By Tony Wittkowski | Senior Reporter | Central Michigan Life
MOUNT PLEASANT, Mich. — The Bay Area Narcotics Enforcement Team is known in some circles for its drug-related arrests at Central Michigan University and other northern portions of the state.
Referred to as BAYANET, the enforcement team consists of three multi-jurisdictional street-level drug enforcement teams, one mid-to-upper-level conspiracy team and houses the Third District Fugitive Team, according to the BAYANET website.
Stephen Sipes, section commander of BAYANET, said there are two main offices within the department with the North Team that covers Isabella, Clare and Gladwin counties along with the Saginaw Team working the Bay, Midland and Saginaw counties.
“What we are after is the disruption of the drug organizations who sell and distribute narcotics,” Sipes said. “Ultimately, our goal is to get several levels above the street-level deal.”
Sipes said the goal to arrest middle to upper-level distributors is difficult, since the lower-level people are higher in numbers and easier to target.
“We arrest more people at the lower level with the intentions of getting to the upper and middle levels of the drug distribution that is going on,” Sipes said. “Not everybody who we arrest at the lower level can go up into the organization any further.”
BAYANET has been in operation since 1981, with the teams monitoring drug trafficking in Bay, Clare, Gladwin, Isabella, Midland and Saginaw counties.
Over the years, the narcotic task force has come under heat for instances of allegedly harsh treatment toward people involved in drug-related offenses.
Weidman resident James Janetski has had first-hand experience with BAYANET.
Janetski has been blind for half of his life and repeatedly fought colorectal cancer, as well as a recent diagnosis of congestive heart failure. In his first encounter with BAYANET in 2005, his property in Midland was taken from him for growing too many marijuana plants.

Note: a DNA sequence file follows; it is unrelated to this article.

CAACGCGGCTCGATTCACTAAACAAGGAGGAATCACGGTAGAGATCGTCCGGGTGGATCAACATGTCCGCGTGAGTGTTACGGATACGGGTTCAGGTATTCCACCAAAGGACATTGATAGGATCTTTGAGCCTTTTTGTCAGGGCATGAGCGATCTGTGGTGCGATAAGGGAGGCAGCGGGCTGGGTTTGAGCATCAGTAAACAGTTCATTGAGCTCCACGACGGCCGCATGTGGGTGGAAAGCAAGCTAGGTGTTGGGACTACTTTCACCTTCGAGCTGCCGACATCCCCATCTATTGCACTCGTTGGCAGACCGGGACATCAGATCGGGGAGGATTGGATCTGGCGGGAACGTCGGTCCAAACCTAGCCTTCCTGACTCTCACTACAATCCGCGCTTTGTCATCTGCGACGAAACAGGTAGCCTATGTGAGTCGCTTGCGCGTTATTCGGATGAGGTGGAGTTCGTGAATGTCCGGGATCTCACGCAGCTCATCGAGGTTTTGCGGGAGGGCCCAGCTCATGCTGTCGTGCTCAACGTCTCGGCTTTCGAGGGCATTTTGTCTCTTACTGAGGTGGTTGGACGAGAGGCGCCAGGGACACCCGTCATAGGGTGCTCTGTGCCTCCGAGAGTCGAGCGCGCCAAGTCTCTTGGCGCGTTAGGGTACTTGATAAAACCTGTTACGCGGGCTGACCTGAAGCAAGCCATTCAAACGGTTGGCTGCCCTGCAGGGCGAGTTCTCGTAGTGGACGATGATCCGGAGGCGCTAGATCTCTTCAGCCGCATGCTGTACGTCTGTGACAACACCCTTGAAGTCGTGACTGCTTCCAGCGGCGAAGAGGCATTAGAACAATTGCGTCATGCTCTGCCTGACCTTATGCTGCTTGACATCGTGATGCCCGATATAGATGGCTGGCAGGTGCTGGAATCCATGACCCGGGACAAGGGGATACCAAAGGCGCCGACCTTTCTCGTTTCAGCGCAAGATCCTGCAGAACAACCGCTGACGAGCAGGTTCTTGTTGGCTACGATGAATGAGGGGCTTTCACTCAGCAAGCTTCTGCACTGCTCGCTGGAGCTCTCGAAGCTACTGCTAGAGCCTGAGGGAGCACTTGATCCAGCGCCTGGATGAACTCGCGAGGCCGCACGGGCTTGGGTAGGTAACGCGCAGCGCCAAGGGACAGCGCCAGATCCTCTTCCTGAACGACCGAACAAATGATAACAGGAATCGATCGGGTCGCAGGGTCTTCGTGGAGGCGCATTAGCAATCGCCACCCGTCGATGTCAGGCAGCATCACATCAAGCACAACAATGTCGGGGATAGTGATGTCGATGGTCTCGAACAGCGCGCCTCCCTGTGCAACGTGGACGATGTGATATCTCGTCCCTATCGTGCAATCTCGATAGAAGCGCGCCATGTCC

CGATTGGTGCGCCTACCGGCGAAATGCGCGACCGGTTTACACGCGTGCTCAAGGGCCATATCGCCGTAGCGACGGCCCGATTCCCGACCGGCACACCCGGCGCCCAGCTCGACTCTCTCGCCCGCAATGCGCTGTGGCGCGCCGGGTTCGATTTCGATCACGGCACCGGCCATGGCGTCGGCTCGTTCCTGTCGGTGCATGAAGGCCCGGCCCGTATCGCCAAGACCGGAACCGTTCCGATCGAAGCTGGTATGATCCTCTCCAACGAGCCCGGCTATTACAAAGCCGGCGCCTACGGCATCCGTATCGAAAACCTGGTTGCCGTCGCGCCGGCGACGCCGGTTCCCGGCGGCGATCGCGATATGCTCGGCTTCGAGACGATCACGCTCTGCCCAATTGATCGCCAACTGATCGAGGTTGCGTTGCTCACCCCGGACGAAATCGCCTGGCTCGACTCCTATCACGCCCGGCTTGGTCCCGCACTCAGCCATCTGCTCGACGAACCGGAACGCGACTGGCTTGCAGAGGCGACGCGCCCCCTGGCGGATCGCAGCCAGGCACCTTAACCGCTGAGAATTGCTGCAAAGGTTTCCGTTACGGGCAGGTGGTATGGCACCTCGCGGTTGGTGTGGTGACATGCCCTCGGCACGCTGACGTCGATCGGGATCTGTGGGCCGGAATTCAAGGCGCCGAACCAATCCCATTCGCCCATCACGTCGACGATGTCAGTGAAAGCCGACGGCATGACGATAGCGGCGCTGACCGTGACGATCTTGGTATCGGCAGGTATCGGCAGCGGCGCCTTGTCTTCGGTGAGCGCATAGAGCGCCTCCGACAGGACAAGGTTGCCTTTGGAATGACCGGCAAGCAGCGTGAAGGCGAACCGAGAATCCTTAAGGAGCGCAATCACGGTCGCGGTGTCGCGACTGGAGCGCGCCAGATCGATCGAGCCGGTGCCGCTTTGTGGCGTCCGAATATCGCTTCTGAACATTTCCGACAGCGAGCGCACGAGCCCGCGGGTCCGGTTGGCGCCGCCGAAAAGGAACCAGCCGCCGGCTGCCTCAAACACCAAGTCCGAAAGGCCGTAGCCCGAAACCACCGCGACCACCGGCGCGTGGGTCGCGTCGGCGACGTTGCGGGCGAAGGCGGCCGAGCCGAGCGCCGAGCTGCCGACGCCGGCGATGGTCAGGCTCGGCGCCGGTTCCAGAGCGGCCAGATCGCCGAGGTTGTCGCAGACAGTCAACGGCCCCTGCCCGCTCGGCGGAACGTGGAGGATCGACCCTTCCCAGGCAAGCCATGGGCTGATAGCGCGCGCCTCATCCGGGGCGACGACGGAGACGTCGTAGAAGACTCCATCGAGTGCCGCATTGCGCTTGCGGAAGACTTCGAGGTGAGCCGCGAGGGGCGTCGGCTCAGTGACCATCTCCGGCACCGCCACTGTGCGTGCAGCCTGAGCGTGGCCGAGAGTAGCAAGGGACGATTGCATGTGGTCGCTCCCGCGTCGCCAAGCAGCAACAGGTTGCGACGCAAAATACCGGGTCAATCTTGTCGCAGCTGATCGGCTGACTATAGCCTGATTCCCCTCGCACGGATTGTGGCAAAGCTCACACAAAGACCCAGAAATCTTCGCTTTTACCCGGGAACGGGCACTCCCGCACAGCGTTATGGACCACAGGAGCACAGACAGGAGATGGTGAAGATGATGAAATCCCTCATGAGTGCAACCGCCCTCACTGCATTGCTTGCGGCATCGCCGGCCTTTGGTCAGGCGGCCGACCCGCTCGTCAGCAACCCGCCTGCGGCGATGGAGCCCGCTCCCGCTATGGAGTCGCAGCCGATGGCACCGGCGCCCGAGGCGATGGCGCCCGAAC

Although the 62-year-old was using the marijuana for medicinal purposes, he did not become legally qualified to grow it until after the Michigan Medical Marijuana Act was passed in 2008.
“I’m not going to deny I did sell some (marijuana), but they still could have handled my case differently,” Janetski said. “They can get misguided, being too hard on drugs. (BAYANET is) not solving anything; they are just causing more problems.”
BAYANET officials appeared on Janetski’s doorstep and forced their way into his home without a warrant, he said. Upon entering the house, officers had to wait for the warrant to come through.
“Next thing I know, they are in my house, and their idea was they were invited in, and that was not the case,” Janetski said. “It was my word against theirs, but they still should have had a warrant.”
After being busted, Janetski was taken to jail, but not until four months after being caught, he said.
He lived in maximum security in Midland County Jail for the next seven and a half months. The second time he was arrested, in 2007, he spent five months behind bars before being released early due to medical complications, he said.
“I haven’t seen my home since I had gotten busted seven years ago, and I don’t know if my spirit could handle it,” Janetski said. “I would be a big puddle of tears.”
One way BAYANET gathers information is through confidential informants, who provide police departments with inside information regarding drug dealers in the area, Sipes said.
Although some of the CIs are students who have been charged with a crime and are working to mitigate their charges, many are people who have never been in trouble with the law and are pitching in to help.
Janetski said he knew which CI reported him to BAYANET. However, he said he does not hold anything against them.
“Sometimes, you have to do anything to protect yourself,” Janetski said. “I cannot blame them for that.”
Janetski was held on a $600,000 bond, he said, the third-highest bond release in Midland County at the time. Due to the forfeiture law regarding drugs, all of Janetski’s property was seized during his first arrest, and a friend’s vehicle, as a well as a portion of a neighbor’s land, were sought after, he said.